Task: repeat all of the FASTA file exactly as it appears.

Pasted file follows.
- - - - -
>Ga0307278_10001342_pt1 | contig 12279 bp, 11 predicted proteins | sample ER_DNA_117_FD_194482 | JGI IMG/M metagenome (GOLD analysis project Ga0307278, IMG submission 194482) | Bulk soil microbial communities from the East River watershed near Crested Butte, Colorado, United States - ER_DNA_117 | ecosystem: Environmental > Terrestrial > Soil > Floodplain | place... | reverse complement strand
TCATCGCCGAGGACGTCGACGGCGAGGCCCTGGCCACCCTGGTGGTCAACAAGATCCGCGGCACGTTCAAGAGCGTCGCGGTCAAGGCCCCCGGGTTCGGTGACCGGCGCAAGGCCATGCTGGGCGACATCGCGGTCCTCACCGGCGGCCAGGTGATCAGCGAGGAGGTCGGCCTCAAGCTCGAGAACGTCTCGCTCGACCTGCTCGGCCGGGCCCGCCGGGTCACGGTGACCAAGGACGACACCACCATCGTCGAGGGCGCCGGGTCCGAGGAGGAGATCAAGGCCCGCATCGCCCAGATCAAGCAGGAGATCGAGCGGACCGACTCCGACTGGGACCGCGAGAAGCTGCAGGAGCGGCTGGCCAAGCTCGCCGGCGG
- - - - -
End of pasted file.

>Ga0307278_10001342_pt1 | contig 12279 bp, 11 predicted proteins | sample ER_DNA_117_FD_194482 | JGI IMG/M metagenome (GOLD analysis project Ga0307278, IMG submission 194482) | Bulk soil microbial communities from the East River watershed near Crested Butte, Colorado, United States - ER_DNA_117 | ecosystem: Environmental > Terrestrial > Soil > Floodplain | place... | reverse complement strand
TCATCGCCGAGGACGTCGACGGCGAGGCCCTGGCCACCCTGGTGGTCAACAAGATCCGCGGCACGTTCAAGAGCGTCGCGGTCAAGGCCCCCGGGTTCGGTGACCGGCGCAAGGCCATGCTGGGCGACATCGCGGTCCTCACCGGCGGCCAGGTGATCAGCGAGGAGGTCGGCCTCAAGCTCGAGAACGTCTCGCTCGACCTGCTCGGCCGGGCCCGCCGGGTCACGGTGACCAAGGACGACACCACCATCGTCGAGGGCGCCGGGTCCGAGGAGGAGATCAAGGCCCGCATCGCCCAGATCAAGCAGGAGATCGAGCGGACCGACTCCGACTGGGACCGCGAGAAGCTGCAGGAGCGGCTGGCCAAGCTCGCCGGCGG